While the RO purifier is best for the removal of TDS in water, the UV purifier is best for the removal of microorganisms in your drinking water. Many households end up with the wrong water purifier because they are not aware of the distinction between RO vs UV water purifiers and how they can serve their home.

Reverse Osmosis Filters

RO systems use water pressure to force water through a semi-permeable membrane. When your water flows through this reverse osmosis membrane, it removes toxic substances and harmful contaminants. Reverse osmosis systems are highly recommended for TDS-rich water supply.

It also gives your water a better taste because it treats hard water and gives you soft water. Though, removing total dissolved salts, the RO purifier also removes essential minerals.

A downside to using the reverse osmosis system is that they’re not effective in sterilizing microbes. However, advancements in technology are compensating for that because modern RO water purifiers are equipped with UF and UV technologies.

UV Water Purifiers

UV purifiers utilize a UV light source to emit UV rays. Before we go further, it’s essential to know three types of ultraviolet rays. There are UVA rays (for sun tanning), UVB (sunburning), and UVC (for killing germs). The third ray is the most severe and intense, and it’s powerful enough to kill bacteria and other disease-causing pathogens.

The UV filter works by letting the water pass through a chamber or housing that contains the UV lamp. The emissions from this lamp sterilize these microorganisms.

Even if there’s an invisible bacteria in your water, it will become harmless in your water once it’s exposed to the UV rays. But, just like the RO purifier, there’s also a downside to UV systems. It cannot effectively tackle TDS in your drinking water.

RO vs UV Water Purifier Comparison

We’ll be comparing both water purification systems in certain sections to have considerable knowledge of the drinking water filter you want to buy for your home.

Range of Water Treatment

In certain countries, their wells are mainly contaminated by waste products. Such water also contains high TDS levels (above 300 ppm), making the water unwholesome for consumption.

In this instance, RO filters are ideal because they are effective in TDS filtration, as we mentioned earlier. This makes the water more usable in the home.

On the other hand, TDS is beyond the filtration range of UV treatment. Hence, they are not recommended for well water. Ultraviolet purifiers are better suitable for purifying water already low in TDS (below 300 ppm)—for instance, city water, lakes, and rivers.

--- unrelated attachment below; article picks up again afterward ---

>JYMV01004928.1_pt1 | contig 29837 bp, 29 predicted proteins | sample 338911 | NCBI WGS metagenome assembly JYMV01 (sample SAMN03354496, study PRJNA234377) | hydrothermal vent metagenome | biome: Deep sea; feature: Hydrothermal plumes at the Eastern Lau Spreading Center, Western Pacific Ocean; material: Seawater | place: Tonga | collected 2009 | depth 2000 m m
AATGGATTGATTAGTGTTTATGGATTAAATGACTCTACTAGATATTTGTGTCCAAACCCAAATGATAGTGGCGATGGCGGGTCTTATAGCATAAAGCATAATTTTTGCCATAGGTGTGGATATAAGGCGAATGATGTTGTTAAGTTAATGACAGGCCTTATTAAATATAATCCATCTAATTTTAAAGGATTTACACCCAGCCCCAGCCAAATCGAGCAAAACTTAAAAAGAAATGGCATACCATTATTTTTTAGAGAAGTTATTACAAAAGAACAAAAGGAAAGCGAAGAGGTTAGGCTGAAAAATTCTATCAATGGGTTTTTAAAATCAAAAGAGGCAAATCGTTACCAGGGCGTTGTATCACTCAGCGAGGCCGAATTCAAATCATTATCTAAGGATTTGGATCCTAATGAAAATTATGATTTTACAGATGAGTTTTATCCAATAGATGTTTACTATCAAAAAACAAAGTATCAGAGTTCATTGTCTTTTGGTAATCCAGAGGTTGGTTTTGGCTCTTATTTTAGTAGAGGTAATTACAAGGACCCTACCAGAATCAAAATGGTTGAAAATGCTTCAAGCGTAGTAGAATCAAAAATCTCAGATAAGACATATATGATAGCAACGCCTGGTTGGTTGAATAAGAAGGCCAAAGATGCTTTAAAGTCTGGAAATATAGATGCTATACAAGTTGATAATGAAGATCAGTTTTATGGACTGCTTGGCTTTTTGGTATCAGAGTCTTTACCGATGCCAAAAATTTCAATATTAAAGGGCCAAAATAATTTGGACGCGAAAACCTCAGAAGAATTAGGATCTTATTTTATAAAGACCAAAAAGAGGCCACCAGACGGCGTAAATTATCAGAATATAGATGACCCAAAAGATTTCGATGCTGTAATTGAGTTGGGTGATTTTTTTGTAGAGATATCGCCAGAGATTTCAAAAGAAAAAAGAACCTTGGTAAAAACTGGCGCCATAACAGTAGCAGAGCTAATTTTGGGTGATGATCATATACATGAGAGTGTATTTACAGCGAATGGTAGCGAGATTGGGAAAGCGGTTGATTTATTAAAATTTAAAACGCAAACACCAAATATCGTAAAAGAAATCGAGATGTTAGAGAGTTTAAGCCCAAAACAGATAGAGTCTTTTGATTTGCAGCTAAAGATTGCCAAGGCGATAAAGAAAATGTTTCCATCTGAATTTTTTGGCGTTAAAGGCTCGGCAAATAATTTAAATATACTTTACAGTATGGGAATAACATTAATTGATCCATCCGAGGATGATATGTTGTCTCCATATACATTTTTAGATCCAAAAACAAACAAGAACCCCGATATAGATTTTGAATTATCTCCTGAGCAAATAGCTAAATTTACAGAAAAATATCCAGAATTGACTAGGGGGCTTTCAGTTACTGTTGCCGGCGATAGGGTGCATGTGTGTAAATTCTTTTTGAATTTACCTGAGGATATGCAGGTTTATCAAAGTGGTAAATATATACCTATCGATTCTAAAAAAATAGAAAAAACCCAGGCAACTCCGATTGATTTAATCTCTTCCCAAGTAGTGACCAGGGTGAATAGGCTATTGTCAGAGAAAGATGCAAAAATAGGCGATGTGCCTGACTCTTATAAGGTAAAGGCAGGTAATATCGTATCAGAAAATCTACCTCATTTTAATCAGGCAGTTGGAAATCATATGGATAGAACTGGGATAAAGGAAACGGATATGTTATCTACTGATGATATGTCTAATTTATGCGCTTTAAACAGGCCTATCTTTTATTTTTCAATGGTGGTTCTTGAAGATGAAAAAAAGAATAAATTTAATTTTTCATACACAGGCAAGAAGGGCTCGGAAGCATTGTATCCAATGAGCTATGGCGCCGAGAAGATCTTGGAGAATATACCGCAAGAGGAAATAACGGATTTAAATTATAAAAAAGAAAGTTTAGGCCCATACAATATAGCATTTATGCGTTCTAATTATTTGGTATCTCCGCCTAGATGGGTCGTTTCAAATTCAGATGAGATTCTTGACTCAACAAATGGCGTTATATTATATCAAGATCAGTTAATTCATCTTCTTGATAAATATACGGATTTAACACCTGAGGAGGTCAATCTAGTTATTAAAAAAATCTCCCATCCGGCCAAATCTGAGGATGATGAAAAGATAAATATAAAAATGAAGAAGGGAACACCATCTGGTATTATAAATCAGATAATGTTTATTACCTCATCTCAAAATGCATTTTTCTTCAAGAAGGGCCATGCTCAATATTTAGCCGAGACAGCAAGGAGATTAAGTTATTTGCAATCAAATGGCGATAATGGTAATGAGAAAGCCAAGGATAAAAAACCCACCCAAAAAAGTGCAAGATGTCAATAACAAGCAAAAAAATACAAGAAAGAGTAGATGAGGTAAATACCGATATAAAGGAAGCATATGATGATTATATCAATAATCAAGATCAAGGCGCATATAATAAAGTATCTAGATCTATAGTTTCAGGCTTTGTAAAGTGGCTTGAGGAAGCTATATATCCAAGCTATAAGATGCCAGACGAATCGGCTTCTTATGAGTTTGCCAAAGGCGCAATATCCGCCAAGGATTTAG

The UV water purifier concentrates on the removal of microorganisms.

When it comes to muddy water, both RO and UV water purifiers will need to be coupled with a sediment filter. This pre-filter will trap the silt, rust, and sediment, allowing clear water to flow through.

If your water is rich in both microbes and dissolved solids, an RO-UV combination is ideal.


When it comes to how much they cost on the market, most UV purifiers are budget-friendly. So if you’re on a tight budget and want to rid your water of harmful microorganisms, your go-to water system should be UV water purifiers.

On the other hand, RO systems are way more expensive than UV systems, twice their price even. This is because of their multi-filtration stage performance. A typical RO filter has 5-6 purification stages. An RO filter will also cost you more in terms of maintenance.

Despite the difference in cost, reverse osmosis is worth the amount you’ll spend on it because of its effectiveness in water filtration.

Maintenance Requirement

For the UV unit, many electrical elements will require periodic servicing to keep the system’s performance at an optimal level. However, the UV unit itself is low-maintenance. The UV lamps require a yearly replacement, which is easy on the pocket.

On the other hand, reverse osmosis requires a replacement RO membrane and cartridge from time to time. Replacement can be expensive.

Energy Usage

Both systems function with electricity. Many RO systems are equipped with an energy-saving feature that powers off the system when it’s not filtering water. However, RO units require sufficient electricity to use water pressure for their filtration process.

On the other hand, UV functions with normal tap pressure. Plus, the UV lamp works even with low voltage. This makes UV more energy-efficient than RO.

Filtration Time

Due to the various stages, RO takes much more time to purify water. On the other hand, UV takes less time.

Water Wastage

UV filters are much more efficient with water than RO because there’s zero water wastage. It exposes the water to ultraviolet light for treatment, protecting you and your family from water-borne diseases.

RO water purifiers get the feed water, and by the time this water has gone through the different filtration stages, a significant amount is wasted. RO wastes up to 650 ml for every 1 liter of potable water RO produces. This makes RO purifiers less environment-friendly.

However, you can curtail this wastage by channeling the wastewater into a storage tank. From here, the water will be recycled for chores such as cleaning and even washing.

Comparison Summary

If your water supply is rich in total dissolved solids (TDS), the RO water purifier is the ideal water purifier to consider. It’s better for treating water hardness, lowering TDS, and making your contaminated water much safer for the home.

A UV water purifier is the best for water that’s low in dissolved solids but rich in microbes.

Knowing the specific kind of contaminants in your water goes a long way in helping you understand which water purifier is ideal for your drinking water.